In the introduction to my SOI&SOE the author suggests that the worm might be expected to transform into a butterfly. So he sees at as a caterpillar. But then, it's an "invisible" worm, that "flies".

    The flying invisible worm is the most uncanny image, isn't it? It doesn't feel arbitrary or nonsensical, but it also doesn't seem explicable.

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    Default start blaked

    One story told by Blake's friend Thomas Butts shows how much the Blakes enjoyed the pastoral surroundings of Lambeth. At the end of Blake's garden was a small summer house, and coming to call on the Blakes one day Butts was shocked to find the couple stark naked: "Come in!" cried Blake; "it's only Adam and Eve you know!" The Blakes were reciting passages from Paradise Lost, apparently "in character."

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    Does this poem evoke an emotion in you? Or is it just interesting?

    My revelation last night was stimulated by the Audible book I was listening to of Blake, read very dramatically and emotively, like a sermon, not a crossword puzzle.

    I have a tendency to view poems as crossword puzzles.

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    I'd always assumed it was about STDs, which were shockingly common back in the not-so-good old days.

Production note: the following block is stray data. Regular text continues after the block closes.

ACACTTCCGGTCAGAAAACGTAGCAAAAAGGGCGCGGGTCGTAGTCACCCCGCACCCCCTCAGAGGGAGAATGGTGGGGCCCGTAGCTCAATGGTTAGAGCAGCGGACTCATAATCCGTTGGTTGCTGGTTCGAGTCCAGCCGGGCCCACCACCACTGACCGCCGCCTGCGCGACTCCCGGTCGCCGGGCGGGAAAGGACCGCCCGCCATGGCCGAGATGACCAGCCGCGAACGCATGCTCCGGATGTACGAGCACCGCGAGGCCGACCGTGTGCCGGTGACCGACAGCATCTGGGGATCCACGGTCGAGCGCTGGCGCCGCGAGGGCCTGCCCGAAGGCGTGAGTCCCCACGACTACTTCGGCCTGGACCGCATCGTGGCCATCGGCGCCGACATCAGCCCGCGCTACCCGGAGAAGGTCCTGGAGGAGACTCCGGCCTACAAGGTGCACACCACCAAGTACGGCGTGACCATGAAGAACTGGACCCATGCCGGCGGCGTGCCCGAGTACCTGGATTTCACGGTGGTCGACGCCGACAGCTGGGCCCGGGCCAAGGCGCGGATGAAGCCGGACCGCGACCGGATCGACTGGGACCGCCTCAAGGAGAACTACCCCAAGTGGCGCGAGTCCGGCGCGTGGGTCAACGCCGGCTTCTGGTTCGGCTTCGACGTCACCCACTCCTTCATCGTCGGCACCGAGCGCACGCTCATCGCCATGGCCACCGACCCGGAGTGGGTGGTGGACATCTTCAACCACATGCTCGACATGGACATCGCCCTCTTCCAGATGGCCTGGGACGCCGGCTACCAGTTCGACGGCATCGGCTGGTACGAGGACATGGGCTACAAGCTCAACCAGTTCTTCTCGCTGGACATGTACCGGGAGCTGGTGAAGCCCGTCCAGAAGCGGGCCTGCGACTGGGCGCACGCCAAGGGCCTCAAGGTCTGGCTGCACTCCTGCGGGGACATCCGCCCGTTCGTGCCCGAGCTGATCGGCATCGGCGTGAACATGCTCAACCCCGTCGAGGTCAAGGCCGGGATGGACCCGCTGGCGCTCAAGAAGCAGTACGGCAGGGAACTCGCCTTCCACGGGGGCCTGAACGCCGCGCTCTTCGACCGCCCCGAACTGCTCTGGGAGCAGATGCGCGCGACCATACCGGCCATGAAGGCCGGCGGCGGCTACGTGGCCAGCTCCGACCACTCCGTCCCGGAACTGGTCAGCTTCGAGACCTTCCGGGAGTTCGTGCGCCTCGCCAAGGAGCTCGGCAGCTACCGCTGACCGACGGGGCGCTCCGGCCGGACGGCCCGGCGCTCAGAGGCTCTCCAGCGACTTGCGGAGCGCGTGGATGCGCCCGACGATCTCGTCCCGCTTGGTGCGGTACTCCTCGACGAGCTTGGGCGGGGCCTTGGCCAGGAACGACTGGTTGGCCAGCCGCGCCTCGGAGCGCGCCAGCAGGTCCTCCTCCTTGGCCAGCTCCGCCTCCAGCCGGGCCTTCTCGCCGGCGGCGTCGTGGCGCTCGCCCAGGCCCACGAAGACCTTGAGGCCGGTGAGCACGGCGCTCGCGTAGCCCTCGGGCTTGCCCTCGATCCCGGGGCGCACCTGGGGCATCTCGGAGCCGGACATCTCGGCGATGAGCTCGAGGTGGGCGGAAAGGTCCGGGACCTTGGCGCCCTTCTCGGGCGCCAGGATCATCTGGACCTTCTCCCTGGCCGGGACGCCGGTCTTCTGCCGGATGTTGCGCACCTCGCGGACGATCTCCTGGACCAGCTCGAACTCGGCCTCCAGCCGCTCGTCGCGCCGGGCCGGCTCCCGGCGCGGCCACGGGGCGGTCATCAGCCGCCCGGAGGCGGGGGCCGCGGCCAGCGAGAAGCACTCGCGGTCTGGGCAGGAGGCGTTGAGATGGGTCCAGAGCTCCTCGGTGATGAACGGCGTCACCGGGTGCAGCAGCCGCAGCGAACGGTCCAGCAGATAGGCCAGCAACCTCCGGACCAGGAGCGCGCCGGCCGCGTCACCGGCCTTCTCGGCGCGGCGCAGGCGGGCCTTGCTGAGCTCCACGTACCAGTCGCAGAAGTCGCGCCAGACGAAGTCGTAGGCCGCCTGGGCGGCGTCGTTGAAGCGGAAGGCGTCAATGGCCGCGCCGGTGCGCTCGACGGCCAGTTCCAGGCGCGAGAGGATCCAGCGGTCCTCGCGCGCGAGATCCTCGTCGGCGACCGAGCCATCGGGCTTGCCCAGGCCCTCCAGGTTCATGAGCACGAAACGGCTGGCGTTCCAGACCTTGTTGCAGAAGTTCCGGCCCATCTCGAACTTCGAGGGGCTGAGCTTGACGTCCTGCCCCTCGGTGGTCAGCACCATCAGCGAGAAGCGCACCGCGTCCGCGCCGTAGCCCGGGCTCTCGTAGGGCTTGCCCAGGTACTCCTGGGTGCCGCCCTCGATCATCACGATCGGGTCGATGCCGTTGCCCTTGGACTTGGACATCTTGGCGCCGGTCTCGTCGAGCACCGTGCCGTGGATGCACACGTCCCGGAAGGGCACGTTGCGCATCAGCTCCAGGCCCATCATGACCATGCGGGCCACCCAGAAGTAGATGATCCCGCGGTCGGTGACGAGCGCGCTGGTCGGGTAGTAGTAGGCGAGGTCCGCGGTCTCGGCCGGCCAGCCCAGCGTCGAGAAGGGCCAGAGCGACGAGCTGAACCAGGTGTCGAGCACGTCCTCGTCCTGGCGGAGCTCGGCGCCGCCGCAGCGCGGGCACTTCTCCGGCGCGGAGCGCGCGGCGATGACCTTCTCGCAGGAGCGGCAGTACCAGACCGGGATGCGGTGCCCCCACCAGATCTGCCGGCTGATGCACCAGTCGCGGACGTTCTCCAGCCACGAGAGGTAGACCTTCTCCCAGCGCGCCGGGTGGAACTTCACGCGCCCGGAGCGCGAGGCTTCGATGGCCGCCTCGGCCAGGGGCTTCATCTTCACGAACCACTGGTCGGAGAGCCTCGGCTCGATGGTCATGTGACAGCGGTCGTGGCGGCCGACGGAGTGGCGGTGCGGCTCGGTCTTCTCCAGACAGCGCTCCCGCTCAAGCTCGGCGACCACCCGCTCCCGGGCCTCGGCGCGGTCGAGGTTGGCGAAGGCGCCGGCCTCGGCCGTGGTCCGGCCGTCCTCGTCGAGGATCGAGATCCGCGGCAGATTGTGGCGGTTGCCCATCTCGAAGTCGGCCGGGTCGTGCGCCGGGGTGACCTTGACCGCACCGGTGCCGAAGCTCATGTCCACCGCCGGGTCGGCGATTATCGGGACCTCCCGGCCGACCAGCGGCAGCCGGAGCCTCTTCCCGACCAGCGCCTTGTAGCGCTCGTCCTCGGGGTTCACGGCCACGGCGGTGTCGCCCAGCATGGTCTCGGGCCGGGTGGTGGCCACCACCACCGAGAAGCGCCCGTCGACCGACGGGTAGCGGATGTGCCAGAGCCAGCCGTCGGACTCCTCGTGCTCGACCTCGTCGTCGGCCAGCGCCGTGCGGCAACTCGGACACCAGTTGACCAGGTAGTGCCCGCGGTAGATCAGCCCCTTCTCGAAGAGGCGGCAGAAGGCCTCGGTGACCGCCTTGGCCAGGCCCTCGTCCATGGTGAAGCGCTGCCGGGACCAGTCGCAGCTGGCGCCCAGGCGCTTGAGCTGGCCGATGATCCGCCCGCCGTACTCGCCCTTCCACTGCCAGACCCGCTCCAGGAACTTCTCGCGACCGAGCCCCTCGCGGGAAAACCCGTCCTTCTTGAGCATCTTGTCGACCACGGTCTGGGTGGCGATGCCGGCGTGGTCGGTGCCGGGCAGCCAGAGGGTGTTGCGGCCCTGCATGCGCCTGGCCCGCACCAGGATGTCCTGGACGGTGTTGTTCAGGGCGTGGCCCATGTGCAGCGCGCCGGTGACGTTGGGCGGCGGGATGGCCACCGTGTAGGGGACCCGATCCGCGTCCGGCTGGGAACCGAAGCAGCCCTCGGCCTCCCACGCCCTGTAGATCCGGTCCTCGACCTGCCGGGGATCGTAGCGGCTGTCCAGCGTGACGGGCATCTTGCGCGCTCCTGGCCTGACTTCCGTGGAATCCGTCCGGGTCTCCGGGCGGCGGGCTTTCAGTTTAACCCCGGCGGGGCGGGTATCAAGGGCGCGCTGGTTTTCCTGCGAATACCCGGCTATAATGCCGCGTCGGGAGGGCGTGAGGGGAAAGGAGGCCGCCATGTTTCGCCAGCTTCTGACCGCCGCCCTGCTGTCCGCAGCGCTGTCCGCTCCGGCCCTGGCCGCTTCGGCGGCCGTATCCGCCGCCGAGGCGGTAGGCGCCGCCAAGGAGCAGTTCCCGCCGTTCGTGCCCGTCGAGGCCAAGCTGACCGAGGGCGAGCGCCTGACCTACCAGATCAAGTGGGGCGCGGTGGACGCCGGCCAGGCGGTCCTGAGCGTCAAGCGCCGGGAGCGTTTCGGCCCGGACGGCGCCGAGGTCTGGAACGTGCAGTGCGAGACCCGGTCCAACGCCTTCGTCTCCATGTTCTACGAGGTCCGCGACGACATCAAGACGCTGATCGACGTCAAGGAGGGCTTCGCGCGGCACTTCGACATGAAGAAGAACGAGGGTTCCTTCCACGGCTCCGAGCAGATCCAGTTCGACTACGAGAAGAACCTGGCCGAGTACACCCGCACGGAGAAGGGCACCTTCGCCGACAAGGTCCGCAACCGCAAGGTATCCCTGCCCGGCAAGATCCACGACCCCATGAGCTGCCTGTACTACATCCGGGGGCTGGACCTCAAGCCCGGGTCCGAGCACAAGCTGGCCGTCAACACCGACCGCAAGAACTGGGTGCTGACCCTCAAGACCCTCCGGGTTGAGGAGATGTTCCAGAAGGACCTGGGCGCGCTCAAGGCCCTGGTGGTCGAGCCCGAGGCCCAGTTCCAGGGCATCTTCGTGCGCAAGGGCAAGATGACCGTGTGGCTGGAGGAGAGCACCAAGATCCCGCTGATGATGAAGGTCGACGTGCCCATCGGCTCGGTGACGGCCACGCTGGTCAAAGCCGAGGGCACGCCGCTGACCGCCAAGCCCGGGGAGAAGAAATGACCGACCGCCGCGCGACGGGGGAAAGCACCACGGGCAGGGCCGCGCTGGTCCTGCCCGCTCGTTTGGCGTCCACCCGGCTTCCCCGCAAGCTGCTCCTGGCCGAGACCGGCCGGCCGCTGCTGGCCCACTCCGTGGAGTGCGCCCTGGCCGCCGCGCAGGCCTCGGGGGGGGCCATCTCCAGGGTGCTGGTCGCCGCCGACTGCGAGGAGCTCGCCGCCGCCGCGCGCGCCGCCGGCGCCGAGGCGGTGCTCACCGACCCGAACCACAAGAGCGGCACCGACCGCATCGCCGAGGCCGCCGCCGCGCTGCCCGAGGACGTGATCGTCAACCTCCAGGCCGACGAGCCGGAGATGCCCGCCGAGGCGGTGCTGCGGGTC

Interestingly, the worst of these at the time - syphilis, obviously - actually is caused by an 'invisible worm'. Or at least, Treponema pallidum, the bacterium responsible, is kind of worm-shaped:

    Treponema_pallidum.jpg

    Although this wasn't known until a century after Blake's time.
    Doin' the Lambeth Warp New: DISSENSUS - THE NOVEL - PM me your email address and I'll add you

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    There is an obsession in romanticism with sickliness, isn't there? Keats worked at Guy's Hospital, of course.

    Palsied/sickly etc.

    There's a lot of the use of the word 'sweet' in Blake and the other Romantics, which is sickly for us, but also does have connotations of sickliness (the sweet smell of death).

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    Quote Originally Posted by Corpsey View Post
    Does this poem evoke an emotion in you?
    So I'd say that this poem doesn't evoke an emotion in me, so perhaps I can never understand it.

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    So the rose is symbolic of innocence and purity - of the virgin mary

    This is the innocence upon which the invisible worm, air-borne plague, descends

    With its dark, repressive, insidious, cloaked love

    Perhaps the repression of experience itself - or as a frightened response to experience

    I went to the Garden of Love,
    And saw what I never had seen:
    A Chapel was built in the midst,
    Where I used to play on the green.

    And the gates of this Chapel were shut,
    And Thou shalt not. writ over the door;
    So I turn'd to the Garden of Love,
    That so many sweet flowers bore.

    And I saw it was filled with graves,
    And tomb-stones where flowers should be:
    And Priests in black gowns, were walking their rounds,
    And binding with briars, my joys & desires.